THIS HAS been a bad week for beer.
First, Tour de France winner Floyd Landis is under investigation for doping, and he quickly blames the “beer or two” he had the night before.
Then, holier-than-thou actor Mel Gibson goes on an anti-Semitic rampage, and his friends and even the police blame it on the beer.
I guess we shouldn’t be surprised. Over the years, beer has taken the rap for a lot of unfortunate affairs.
Rowdy sports fans? Blame it on beer. Unplanned pregnancies, bad health, spilled secrets, petty theft, worker absenteeism, broken promises, country music…
OK, the last one probably has some validity. But mostly beer gets blamed unfairly because it’s a convenient alibi for ninnies who don’t have the integrity to own up to their own mistakes.
“That stuff is booze talking,” one cop said, excusing Gibson.
What exactly does that mean? I hear that all the time, and I don’t buy it. If you say something offensive when you’re drunk, it’s not as if the words were chemically produced by the beer. Those ideas were already in your head; you just always had the good sense to keep your mouth shut – until you got hammered.
Gibson, at least, confessed to his diatribe, even if he denied he’s an anti-Semite.
It’s Landis that I’m most disappointed about, and it’s not because I’m a cycling enthusiast. Like most cyclists I know, Landis is a big-time beer fan – so big, in fact, at one point during the tour, he traded one of his precious yellow jerseys for a sixpack. It was worth that much to him, I presume, because beer has given him a great deal of enjoyment over the years.
But then, to suddenly turn around and – having been accused of cheating – blame it on the beloved brews he drank the night before, well, that’s unforgivable. You’re supposed to grow out of that stuff the first time your fourth-grade teacher catches you firing spitballs and you try to blame it on your best friend.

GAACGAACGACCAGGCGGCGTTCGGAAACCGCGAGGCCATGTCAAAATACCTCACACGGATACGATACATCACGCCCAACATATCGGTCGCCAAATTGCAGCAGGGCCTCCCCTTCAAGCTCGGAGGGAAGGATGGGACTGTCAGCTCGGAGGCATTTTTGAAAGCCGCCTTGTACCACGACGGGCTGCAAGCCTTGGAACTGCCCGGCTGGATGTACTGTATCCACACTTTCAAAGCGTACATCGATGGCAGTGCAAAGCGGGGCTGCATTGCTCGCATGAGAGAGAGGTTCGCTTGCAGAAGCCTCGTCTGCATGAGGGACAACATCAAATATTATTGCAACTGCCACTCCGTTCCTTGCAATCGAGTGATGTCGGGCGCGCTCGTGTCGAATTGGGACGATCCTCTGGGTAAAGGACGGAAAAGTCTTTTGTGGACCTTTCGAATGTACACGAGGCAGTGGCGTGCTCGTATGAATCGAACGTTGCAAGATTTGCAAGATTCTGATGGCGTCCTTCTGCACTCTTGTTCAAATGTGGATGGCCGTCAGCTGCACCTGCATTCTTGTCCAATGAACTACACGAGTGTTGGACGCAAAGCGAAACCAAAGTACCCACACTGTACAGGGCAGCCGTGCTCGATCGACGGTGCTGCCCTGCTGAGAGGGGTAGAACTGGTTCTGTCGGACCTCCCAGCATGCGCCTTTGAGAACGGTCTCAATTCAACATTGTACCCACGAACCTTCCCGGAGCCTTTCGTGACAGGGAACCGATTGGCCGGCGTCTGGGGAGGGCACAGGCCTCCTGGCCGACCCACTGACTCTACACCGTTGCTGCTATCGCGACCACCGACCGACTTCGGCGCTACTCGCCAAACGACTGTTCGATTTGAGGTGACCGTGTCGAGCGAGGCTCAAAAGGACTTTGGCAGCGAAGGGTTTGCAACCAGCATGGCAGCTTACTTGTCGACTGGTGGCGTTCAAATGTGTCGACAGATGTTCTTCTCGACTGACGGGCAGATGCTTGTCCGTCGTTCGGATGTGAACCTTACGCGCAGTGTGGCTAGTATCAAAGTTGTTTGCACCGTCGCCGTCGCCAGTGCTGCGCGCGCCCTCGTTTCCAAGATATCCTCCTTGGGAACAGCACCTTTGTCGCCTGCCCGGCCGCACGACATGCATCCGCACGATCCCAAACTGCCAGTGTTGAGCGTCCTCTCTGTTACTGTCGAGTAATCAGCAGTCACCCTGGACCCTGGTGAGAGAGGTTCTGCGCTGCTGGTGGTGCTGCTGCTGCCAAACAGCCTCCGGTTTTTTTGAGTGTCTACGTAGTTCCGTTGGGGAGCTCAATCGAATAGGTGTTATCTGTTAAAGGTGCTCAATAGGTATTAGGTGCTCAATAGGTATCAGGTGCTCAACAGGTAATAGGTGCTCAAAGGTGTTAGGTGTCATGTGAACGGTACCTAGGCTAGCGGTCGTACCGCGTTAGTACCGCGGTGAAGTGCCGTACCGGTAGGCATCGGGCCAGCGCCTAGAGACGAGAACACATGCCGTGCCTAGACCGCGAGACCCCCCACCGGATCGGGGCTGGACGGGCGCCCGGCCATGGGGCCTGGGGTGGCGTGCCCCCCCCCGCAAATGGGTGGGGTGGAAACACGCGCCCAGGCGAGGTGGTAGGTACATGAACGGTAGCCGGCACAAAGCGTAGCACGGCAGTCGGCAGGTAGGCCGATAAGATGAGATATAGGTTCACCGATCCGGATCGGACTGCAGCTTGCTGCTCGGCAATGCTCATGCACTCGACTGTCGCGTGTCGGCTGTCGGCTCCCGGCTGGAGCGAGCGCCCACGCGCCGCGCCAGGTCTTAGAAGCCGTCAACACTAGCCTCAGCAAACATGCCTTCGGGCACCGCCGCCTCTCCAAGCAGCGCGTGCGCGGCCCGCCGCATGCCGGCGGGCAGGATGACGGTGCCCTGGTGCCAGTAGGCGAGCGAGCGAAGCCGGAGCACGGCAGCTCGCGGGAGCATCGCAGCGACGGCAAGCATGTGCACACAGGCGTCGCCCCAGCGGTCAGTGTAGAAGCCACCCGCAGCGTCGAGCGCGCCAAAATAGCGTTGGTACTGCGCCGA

Landis is not the first one to fink on his pal, either.
When Dennis Mitchell, the Olympic bronze-medal sprinter, failed a testosterone test in 1998, he blamed it on five bottles of beer he put down the night before. (He also unwisely pointed the finger at his own wife, with whom he said he’d had four rounds of sex that same evening.)
U.S. track officials accepted the excuse and lifted a suspension.
That’s the problem – it’s so easy to blame beer because beer can’t defend itself.
Look what happened in 1989, after the infamous Eagles-Cowboys snowball game, when fans targeted Dallas coach Jimmy Johnson. Then-owner Norman Braman blamed the barrage on the beer and persuaded the mayor to ban sales at the Vet for the rest of the season.
Never mind that the city, whose management of the stadium was abysmal, might’ve prevented the fiasco by simply shoveling the snow – it was the beer’s fault! Only coach Buddy Ryan had the guts to point out the obvious: “If you’re going to have snow in the stands, they’ll throw snowballs.”
Beer is such an easy target, it even gets blamed for Nazis. Some historians, recalling the ill-fated Beer Hall Putsch, believe Hitler came to power partly because Munich was so addled on Bavarian suds.
The beer-blame game is so ingrained, it’s part of the vocabulary.
There’s “beer-goggles,” the inability to discern the obvious bad looks of tonight’s bedmate. And “beer muscles,” or false bravado.
And, of course, there’s that flab you’ve got hanging below your belt, aka the “beer belly.”
Now, study after study agrees that, consumed in moderation, beer is perfectly healthy. But we’ve got a whole nation perversely convinced that its favorite beverage is the bad guy, that it can lose that belly if only it switches from a full-flavored 200-calorie bottle to a tasteless 100-calorie glass of light.
Never mind the Big Mac and fries or the hours of sitting in front of the TV – blame it on the beer!
Everybody else does.